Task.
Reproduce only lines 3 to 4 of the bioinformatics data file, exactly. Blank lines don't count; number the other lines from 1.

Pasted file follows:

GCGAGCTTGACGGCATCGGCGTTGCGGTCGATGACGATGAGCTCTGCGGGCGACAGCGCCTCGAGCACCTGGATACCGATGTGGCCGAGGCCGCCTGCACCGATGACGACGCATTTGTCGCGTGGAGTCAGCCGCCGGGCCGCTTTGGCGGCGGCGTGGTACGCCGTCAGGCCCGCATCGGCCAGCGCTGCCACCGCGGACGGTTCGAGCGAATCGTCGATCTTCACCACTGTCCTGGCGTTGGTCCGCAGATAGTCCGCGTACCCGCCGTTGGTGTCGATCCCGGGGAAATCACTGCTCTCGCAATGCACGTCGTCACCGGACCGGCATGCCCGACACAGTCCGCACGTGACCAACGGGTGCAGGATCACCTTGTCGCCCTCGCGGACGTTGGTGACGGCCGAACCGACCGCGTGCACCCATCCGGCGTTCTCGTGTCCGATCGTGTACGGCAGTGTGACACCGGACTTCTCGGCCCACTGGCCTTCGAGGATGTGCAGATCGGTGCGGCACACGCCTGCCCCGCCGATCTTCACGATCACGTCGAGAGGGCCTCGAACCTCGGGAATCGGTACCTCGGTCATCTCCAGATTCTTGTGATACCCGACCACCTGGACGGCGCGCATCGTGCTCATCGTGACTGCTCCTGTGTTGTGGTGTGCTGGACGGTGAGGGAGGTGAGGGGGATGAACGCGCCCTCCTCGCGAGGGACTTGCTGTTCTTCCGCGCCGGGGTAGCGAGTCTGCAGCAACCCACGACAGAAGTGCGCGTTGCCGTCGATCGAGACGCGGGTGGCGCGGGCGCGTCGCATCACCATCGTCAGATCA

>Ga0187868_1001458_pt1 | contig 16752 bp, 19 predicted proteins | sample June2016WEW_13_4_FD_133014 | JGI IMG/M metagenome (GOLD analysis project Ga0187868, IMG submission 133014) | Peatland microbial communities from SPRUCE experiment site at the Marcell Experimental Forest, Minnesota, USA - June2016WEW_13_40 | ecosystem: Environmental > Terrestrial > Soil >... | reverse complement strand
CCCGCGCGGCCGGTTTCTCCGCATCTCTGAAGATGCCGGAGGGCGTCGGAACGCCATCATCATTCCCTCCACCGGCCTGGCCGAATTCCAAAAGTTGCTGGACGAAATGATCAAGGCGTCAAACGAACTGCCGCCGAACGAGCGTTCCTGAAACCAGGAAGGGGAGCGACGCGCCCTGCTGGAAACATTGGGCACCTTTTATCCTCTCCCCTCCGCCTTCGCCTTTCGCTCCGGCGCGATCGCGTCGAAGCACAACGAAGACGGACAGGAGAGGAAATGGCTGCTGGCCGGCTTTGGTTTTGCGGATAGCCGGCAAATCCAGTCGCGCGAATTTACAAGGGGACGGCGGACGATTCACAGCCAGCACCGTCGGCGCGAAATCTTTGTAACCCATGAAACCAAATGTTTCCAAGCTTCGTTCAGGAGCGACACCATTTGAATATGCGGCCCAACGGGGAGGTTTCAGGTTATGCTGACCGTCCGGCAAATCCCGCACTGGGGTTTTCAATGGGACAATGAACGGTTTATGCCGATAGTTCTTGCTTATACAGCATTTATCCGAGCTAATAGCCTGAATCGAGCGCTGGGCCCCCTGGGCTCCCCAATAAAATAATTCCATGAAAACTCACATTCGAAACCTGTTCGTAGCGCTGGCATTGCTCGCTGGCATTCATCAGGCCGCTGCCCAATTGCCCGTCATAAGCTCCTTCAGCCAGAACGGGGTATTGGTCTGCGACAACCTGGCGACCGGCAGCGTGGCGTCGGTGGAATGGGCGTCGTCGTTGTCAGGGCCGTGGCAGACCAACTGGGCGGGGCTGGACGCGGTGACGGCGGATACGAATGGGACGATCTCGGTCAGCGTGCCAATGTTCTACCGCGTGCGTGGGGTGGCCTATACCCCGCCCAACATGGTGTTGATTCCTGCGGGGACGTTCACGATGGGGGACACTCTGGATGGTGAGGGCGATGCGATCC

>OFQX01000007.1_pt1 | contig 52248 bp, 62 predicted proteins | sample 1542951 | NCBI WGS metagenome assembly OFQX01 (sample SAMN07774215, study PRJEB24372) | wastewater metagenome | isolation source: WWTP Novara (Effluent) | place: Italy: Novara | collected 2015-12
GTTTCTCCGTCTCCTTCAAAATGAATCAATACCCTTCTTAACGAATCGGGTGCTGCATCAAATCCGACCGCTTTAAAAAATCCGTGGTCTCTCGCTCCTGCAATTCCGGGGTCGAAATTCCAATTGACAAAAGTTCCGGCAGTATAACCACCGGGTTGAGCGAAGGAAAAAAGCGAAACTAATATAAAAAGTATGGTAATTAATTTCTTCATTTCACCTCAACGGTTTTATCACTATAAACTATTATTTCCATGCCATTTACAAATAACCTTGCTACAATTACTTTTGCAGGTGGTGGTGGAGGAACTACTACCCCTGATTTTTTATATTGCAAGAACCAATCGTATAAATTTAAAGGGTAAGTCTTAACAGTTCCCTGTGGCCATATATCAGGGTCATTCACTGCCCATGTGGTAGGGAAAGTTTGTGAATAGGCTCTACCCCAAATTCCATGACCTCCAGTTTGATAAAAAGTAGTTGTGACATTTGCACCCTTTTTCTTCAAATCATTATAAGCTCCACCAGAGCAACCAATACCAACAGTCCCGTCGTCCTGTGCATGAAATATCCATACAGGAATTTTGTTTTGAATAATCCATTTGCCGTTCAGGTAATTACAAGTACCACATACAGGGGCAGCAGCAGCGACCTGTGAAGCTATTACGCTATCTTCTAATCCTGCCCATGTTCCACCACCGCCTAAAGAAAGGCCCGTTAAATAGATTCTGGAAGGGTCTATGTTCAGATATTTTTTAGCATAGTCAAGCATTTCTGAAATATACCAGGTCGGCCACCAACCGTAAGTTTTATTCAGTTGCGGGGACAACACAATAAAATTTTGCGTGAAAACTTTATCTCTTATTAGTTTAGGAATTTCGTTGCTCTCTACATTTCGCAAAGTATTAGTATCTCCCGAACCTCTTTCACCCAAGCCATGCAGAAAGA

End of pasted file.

CCCGCGCGGCCGGTTTCTCCGCATCTCTGAAGATGCCGGAGGGCGTCGGAACGCCATCATCATTCCCTCCACCGGCCTGGCCGAATTCCAAAAGTTGCTGGACGAAATGATCAAGGCGTCAAACGAACTGCCGCCGAACGAGCGTTCCTGAAACCAGGAAGGGGAGCGACGCGCCCTGCTGGAAACATTGGGCACCTTTTATCCTCTCCCCTCCGCCTTCGCCTTTCGCTCCGGCGCGATCGCGTCGAAGCACAACGAAGACGGACAGGAGAGGAAATGGCTGCTGGCCGGCTTTGGTTTTGCGGATAGCCGGCAAATCCAGTCGCGCGAATTTACAAGGGGACGGCGGACGATTCACAGCCAGCACCGTCGGCGCGAAATCTTTGTAACCCATGAAACCAAATGTTTCCAAGCTTCGTTCAGGAGCGACACCATTTGAATATGCGGCCCAACGGGGAGGTTTCAGGTTATGCTGACCGTCCGGCAAATCCCGCACTGGGGTTTTCAATGGGACAATGAACGGTTTATGCCGATAGTTCTTGCTTATACAGCATTTATCCGAGCTAATAGCCTGAATCGAGCGCTGGGCCCCCTGGGCTCCCCAATAAAATAATTCCATGAAAACTCACATTCGAAACCTGTTCGTAGCGCTGGCATTGCTCGCTGGCATTCATCAGGCCGCTGCCCAATTGCCCGTCATAAGCTCCTTCAGCCAGAACGGGGTATTGGTCTGCGACAACCTGGCGACCGGCAGCGTGGCGTCGGTGGAATGGGCGTCGTCGTTGTCAGGGCCGTGGCAGACCAACTGGGCGGGGCTGGACGCGGTGACGGCGGATACGAATGGGACGATCTCGGTCAGCGTGCCAATGTTCTACCGCGTGCGTGGGGTGGCCTATACCCCGCCCAACATGGTGTTGATTCCTGCGGGGACGTTCACGATGGGGGACACTCTGGATGGTGAGGGCGATGCGATCC

>OFQX01000007.1_pt1 | contig 52248 bp, 62 predicted proteins | sample 1542951 | NCBI WGS metagenome assembly OFQX01 (sample SAMN07774215, study PRJEB24372) | wastewater metagenome | isolation source: WWTP Novara (Effluent) | place: Italy: Novara | collected 2015-12